Winner of the Palme d’Ore and Nominated for Academy Awards for Best Foreign Language Film and Best Picture, Michael Haneke’s Amour is more than deserving of all the praise that is being lavished upon it. Rarely do I leave a movie feeling as emotionally devastated as I did after my viewing of Amour. Deliberate, uncompromising, and brutally realistic, in my eyes this film is nothing short of a contemporary masterpiece, as well as one of the most poignant films about mortality in recent memory, or perhaps ever.
Amour is about Georges and Anne, a two retired music teachers who spend their time appreciating the literature, music and life. However, when Anne’s health begins to deteriorate, the film shifts more towards and meditation on life and death as Georges is put into the role as full time caretaker for his ailing wife. While the plot itself may not sound riveting, the execution of this film is superb, as the film full articulates its themes and ideas within the narrative. Amour is full of beautiful yet minimalistic cinematography, as well as absolutely some of the best acting performances of the year from Jean-Louis Trintignant and Emmanuelle Riva, who is nominated for Best Actress for her role in the film.
This film in many ways feels more like a play than a movie. By that I mean the narrative feels very intimate, as there are really only two main characters and a very small number of side characters. Even with the small scope of the film, Amour manages to do what few films can, offer something so powerful that the message of the movie transcends its small scope and offers something much more universal, a story that nearly everyone will have to directly or indirectly experience in their life time. This makes Amour is particularly notable in this area because of the strong effect the message has on its viewers.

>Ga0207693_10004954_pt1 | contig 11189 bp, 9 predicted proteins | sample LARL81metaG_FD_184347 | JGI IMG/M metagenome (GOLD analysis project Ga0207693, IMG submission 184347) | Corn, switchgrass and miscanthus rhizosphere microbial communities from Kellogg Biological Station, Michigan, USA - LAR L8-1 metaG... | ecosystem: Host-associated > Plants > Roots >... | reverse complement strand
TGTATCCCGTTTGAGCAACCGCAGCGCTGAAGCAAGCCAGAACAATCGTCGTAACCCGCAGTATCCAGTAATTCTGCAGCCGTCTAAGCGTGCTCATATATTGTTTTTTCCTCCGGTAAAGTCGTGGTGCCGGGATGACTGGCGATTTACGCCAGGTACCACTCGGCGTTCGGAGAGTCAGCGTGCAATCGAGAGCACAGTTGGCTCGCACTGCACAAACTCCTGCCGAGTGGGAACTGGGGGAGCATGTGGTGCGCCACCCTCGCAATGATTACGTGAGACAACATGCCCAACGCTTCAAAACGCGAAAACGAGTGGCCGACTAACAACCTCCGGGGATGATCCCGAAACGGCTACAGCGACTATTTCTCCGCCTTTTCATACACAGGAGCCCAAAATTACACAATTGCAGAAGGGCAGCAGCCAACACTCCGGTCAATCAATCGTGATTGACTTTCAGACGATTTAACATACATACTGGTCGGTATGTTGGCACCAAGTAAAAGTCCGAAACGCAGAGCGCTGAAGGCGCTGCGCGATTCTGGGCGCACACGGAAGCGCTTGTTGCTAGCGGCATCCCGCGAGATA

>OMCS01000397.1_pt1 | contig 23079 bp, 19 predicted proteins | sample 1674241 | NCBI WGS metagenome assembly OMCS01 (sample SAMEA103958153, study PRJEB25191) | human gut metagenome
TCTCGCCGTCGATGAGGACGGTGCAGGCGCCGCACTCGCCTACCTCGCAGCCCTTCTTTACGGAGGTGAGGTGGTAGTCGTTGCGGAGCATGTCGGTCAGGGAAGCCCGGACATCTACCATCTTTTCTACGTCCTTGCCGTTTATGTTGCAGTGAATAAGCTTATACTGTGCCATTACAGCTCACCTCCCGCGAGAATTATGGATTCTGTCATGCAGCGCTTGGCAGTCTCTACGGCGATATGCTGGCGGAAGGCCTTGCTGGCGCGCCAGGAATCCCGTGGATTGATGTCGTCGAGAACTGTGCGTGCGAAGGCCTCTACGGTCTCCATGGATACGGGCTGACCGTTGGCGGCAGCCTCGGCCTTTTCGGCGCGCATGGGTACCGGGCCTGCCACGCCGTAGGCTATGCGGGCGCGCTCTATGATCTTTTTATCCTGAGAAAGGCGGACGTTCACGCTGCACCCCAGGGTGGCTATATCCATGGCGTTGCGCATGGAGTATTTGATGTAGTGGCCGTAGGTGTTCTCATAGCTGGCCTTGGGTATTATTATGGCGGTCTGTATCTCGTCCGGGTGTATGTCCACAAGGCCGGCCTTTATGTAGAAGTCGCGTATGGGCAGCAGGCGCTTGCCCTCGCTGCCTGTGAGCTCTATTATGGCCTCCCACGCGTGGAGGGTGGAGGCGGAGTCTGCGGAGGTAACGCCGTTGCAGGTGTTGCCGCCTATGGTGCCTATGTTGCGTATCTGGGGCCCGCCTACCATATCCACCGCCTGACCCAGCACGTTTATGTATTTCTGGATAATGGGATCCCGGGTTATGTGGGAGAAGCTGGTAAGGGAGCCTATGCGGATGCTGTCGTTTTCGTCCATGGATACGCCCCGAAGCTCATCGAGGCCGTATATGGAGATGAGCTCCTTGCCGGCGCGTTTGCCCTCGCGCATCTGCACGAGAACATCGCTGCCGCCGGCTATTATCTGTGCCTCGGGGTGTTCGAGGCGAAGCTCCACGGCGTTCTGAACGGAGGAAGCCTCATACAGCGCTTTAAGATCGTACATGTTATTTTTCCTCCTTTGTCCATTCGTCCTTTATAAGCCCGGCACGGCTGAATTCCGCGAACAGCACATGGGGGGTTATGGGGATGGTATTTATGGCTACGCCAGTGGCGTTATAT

Haneke’s true genius in Amour is not the film itself, but rather the emotions he is able to evoke in the audience. His use of sound within the movie is deeply unsettling, as the film has no score where brief piano scenes are nearly the only instances of music in the film. As a result, much of the film is ominously quiet, and all instances of sound feel very deliberate and impactful.
Amour is by no means a movie for everyone; it is a difficult film as well as a very depressing one, as it makes the view contemplate the true and ugly nature of human mortality. That being said, the fact that a movie had this kind of impact should speak to the merit of this film, it is an absolutely incredible movie from and emotional narrative standpoint, and a movie that was clearly made by a capable director. Though I fear it may set unrealistic expectations for the film, I can comfortably say that Amour was the best film I have seen all year.
Rating: 5 out of 5